Gritty Bafta

Gritty. Bafta? Gritty Bafta.

I’ve decided to use this blog/my #AcWriBloMo challenge to directly engage with texts as I go along. So here is a kind of microblog closely looking at the comedy sketch ‘Gritty Bafta’ from (the otherwise unspectacular) The Kevin Bishop Show:– a response to and engagement with the famously bleak and northern ch4 drama series Red Riding (2009), consisting of a 3 part film set of adaptations of David Peace’s quartet of novels. {No I’m not going to properly format the title because nuts to you, you’re not my thesis.}

Its title references ‘grit’, in the context of a term for something which is both style and a genre of crime drama — a mode perhaps? a flavour? one that hinges predominantly around conveying certain types of locations and masculinities (and that is also found elsewhere, not just in crime, the Western for example is another – a genre that Red Riding plays with, and pastiches with noir, in a way that is in the direct lineage of both film and novel The Third Man). The other half of the title is the BAFTA (British Film And Television Award), creating a specifically British context, but also poking fun not only directly at Red Riding but also at the conventions of ‘serious’ drama and the tendency for such kinds of drama, dealing with “difficult” topics (in specific kinds of ways) to be over-represented in award success. This is alluded to in the glibly vague voiceover

‘it’s the 70’s, someone’s in care, probably, there’s a prostitute, almost definitely […] coming soon to channel 4, and all award ceremonies’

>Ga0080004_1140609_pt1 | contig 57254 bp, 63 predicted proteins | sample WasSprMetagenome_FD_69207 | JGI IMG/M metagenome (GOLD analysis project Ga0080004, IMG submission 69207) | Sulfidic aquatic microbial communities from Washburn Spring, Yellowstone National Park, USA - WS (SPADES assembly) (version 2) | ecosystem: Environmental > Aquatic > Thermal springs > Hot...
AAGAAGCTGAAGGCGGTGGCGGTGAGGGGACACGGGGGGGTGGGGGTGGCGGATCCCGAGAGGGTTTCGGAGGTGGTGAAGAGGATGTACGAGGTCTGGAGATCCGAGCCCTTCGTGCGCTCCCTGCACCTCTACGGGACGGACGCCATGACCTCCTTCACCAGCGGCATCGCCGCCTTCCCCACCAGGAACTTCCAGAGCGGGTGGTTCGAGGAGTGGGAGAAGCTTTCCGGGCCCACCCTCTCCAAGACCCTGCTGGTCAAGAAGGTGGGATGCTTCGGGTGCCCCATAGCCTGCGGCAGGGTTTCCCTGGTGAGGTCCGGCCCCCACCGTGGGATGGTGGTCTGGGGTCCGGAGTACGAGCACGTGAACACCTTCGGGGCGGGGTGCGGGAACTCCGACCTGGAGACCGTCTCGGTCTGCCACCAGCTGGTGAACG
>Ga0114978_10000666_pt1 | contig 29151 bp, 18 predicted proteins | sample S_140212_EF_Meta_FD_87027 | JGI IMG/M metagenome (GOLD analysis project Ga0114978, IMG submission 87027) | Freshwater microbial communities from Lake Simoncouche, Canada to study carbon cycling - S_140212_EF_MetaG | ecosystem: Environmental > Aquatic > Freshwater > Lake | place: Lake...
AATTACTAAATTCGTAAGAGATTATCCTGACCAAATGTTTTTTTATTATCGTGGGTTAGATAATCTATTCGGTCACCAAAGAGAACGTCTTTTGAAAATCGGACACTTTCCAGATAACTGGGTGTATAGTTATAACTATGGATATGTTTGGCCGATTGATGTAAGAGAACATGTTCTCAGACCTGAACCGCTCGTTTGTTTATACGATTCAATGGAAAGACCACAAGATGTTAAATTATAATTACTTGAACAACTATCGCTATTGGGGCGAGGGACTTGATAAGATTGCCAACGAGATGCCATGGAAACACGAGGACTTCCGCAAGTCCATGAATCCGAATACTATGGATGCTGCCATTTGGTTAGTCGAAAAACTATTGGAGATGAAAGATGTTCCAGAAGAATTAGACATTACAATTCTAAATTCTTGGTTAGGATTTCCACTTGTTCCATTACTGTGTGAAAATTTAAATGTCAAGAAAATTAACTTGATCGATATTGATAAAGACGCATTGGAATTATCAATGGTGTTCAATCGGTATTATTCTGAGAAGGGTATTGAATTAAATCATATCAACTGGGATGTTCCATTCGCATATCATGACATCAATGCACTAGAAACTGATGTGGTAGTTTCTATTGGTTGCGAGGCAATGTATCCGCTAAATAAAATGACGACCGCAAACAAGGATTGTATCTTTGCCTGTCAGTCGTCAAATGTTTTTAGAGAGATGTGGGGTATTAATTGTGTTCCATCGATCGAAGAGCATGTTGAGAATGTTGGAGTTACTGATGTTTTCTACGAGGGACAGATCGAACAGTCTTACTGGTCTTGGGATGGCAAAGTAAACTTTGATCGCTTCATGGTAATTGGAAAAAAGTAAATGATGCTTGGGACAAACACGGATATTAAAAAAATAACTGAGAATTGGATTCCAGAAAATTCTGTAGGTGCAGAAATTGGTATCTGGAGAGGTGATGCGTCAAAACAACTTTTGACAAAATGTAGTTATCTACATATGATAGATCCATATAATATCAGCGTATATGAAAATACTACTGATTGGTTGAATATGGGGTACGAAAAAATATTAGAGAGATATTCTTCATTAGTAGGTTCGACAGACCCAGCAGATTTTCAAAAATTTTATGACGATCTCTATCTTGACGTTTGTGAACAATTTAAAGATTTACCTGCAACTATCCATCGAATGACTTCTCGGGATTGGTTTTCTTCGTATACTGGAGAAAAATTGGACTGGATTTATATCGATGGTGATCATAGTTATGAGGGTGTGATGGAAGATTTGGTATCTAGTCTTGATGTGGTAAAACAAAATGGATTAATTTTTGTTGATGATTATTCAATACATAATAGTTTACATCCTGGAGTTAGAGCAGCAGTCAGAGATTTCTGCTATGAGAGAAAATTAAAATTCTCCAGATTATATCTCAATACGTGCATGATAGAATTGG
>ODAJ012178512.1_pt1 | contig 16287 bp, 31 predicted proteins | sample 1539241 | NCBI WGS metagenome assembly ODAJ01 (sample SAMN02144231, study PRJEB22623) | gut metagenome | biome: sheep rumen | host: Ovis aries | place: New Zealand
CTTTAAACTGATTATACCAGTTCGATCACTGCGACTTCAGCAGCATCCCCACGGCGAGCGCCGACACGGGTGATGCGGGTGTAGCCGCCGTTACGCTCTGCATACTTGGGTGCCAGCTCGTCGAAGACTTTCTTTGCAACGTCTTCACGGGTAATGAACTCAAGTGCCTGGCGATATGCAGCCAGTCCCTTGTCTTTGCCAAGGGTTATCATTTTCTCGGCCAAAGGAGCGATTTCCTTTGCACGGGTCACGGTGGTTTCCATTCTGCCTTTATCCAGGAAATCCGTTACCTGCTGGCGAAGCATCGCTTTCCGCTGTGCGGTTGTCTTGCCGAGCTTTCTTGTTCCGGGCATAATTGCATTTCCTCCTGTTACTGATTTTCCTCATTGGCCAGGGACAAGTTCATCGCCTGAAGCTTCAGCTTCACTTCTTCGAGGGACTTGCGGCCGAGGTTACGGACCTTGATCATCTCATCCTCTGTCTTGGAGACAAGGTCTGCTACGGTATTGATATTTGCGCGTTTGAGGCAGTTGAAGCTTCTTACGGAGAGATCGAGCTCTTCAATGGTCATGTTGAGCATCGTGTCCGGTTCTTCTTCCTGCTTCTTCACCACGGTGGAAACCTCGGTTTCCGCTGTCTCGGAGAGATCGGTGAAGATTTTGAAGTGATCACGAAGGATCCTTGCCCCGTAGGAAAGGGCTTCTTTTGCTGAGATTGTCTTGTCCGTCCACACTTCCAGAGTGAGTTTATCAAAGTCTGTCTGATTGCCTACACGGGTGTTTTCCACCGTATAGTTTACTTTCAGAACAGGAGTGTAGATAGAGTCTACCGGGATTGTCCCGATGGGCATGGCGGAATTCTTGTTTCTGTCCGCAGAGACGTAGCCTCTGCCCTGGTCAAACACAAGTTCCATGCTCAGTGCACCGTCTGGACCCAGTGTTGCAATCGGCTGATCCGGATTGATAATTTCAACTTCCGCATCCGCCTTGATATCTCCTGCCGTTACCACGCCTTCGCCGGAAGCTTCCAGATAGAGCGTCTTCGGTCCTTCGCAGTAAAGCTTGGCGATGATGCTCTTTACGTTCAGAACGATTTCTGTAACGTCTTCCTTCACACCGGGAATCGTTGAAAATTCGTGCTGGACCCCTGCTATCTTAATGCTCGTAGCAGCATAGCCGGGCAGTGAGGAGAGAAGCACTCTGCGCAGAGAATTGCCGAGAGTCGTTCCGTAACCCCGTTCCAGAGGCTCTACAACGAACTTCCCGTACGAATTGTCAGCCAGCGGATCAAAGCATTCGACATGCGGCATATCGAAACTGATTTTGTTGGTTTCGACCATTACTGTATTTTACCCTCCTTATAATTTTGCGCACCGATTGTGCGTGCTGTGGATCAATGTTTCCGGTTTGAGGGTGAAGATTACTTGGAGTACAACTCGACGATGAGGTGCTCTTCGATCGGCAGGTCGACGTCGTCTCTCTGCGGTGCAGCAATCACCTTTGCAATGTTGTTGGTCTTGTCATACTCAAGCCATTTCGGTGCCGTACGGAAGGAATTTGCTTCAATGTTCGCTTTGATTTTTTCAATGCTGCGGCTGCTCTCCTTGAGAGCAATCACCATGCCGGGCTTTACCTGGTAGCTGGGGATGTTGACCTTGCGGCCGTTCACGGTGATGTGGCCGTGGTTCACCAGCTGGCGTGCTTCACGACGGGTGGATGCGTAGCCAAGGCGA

The genericness and vagueness of the pitch (‘probably’ – ‘and other people you sort of recognise’) combined with the use of a nonsense filler phrase rather than sample dialogue — the equivalent of ‘rhubarb rhubarb’ or ipsem loren — highlights the genericness and thus keeps the focus firmly on genre. The lack of verbal content also puts emphasis on the visual, spatial, sound elements, and the performance of the bodily actor as well as the meaning of the actor’s persona and how this inflects the text.

photo 2

[This bit where Kevin Bishop plays Sean Bean (in a mash up between the character he plays and the police setting, which we never encounter him in) is also a great nod towards the way RR deals with location and the frequency with which characters are portrayed in corridors, staircases, entrances, underpasses, underground car parks,  and other labyrinthine architectural structures — for an excellent blog post on Red Riding‘s use of this theme (also referencing The Third Man, go here.]

The star personas represented here are united by their status as high level British character actors, but low level celebrity staus (‘Samantha Morton, Sean Bean David Thewlis, and other people you’ve sort of heard of’), perhaps rendering their connection less of a ‘star system’ a la Richard Dyer’s conception, and more an ‘actor intertext’ (to use, as I frequently find I do and that it has filled a pressing need in my research, a term coined by Bethan Jones) — these actors, all northerners, also all have resumes stuffed with the gritty as well as the bafterous. (And indeed we may recall that Morton famously played Myra Hindley in the, award-winning of course, 2006 film Longford.)

In The Guardian’s Pop Culture 2009 list, just before mentioning the ‘Gritty Bafta’ sketch alongside its source material, RR was  described as having

‘an all-star lineup of maximum grit. Paddy Considine. Maxine Peake. Sean Bean: even the actors’ names sound like something you’d see written on a long-haul truck.’

Likewise, Justin Quirk, in his otherwise extremely sharp, astute and searching review of Red Riding, lists some of the cast in a throwaway fashion,

‘Lesley Sharp, David Morrissey and Maxine Peake also crop up, chinking tumblers of whisky and crying, “To the north – where we do what we want!” ‘